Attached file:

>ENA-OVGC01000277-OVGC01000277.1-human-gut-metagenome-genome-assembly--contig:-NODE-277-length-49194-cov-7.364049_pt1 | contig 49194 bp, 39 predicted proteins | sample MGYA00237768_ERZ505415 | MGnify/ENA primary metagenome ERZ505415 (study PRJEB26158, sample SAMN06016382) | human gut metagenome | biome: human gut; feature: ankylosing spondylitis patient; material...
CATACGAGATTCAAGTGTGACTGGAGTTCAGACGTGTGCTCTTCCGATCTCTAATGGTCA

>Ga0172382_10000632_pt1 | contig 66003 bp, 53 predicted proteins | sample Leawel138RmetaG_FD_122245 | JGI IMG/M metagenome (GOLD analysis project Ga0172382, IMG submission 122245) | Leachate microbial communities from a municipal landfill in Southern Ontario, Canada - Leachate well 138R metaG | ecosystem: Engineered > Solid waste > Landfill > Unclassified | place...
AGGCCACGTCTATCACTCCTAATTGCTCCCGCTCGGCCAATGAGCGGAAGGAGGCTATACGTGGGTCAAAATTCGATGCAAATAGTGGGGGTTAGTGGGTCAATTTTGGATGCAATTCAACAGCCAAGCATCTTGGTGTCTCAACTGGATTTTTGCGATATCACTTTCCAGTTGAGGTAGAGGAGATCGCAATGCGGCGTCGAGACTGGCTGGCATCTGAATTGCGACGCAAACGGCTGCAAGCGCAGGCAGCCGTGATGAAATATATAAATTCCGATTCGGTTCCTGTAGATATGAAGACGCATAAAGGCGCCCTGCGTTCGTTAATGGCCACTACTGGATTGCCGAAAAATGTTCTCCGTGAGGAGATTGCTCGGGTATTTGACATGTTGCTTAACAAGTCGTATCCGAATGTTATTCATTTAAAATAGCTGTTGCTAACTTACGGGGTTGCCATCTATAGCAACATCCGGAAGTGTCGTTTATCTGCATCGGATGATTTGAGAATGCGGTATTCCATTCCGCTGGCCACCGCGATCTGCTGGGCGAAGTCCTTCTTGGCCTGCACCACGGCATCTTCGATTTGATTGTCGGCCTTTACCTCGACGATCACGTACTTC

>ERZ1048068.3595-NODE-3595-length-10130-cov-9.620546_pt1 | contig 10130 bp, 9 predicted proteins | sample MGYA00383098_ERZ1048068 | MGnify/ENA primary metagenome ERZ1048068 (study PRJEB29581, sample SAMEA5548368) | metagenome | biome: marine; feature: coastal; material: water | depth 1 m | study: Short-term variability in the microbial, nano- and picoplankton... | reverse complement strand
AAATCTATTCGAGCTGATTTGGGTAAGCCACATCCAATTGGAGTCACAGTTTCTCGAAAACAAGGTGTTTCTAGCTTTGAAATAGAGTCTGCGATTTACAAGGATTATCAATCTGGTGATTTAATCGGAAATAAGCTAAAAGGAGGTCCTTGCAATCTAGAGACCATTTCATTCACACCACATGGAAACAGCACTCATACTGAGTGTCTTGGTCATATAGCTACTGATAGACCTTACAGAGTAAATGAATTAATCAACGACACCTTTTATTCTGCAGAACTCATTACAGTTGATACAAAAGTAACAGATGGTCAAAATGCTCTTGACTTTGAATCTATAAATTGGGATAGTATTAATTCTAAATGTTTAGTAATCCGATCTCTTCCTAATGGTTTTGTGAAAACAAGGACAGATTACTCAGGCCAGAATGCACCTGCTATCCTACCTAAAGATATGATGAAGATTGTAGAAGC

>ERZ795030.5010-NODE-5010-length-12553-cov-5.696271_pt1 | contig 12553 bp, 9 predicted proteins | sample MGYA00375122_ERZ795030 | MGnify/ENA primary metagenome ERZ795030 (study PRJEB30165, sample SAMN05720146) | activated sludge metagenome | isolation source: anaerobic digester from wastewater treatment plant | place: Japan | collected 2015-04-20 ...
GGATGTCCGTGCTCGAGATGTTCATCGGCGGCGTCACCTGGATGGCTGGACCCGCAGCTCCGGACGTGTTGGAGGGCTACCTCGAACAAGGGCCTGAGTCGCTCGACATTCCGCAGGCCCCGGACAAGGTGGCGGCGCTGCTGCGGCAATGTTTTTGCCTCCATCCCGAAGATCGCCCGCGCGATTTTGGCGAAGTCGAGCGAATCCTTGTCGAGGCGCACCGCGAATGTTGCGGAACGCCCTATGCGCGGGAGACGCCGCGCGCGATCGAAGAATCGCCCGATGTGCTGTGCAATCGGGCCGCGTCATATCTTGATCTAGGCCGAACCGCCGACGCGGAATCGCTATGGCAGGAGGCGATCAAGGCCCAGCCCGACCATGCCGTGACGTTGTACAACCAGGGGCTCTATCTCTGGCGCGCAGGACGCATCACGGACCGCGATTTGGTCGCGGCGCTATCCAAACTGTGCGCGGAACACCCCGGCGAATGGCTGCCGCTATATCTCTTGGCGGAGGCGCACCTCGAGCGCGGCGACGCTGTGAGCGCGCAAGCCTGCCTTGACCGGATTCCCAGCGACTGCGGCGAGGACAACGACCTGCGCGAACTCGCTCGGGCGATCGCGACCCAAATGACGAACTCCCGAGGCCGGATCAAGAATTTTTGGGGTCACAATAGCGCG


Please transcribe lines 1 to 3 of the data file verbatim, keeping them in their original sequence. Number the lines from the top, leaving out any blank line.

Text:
>ENA-OVGC01000277-OVGC01000277.1-human-gut-metagenome-genome-assembly--contig:-NODE-277-length-49194-cov-7.364049_pt1 | contig 49194 bp, 39 predicted proteins | sample MGYA00237768_ERZ505415 | MGnify/ENA primary metagenome ERZ505415 (study PRJEB26158, sample SAMN06016382) | human gut metagenome | biome: human gut; feature: ankylosing spondylitis patient; material...
CATACGAGATTCAAGTGTGACTGGAGTTCAGACGTGTGCTCTTCCGATCTCTAATGGTCA

>Ga0172382_10000632_pt1 | contig 66003 bp, 53 predicted proteins | sample Leawel138RmetaG_FD_122245 | JGI IMG/M metagenome (GOLD analysis project Ga0172382, IMG submission 122245) | Leachate microbial communities from a municipal landfill in Southern Ontario, Canada - Leachate well 138R metaG | ecosystem: Engineered > Solid waste > Landfill > Unclassified | place...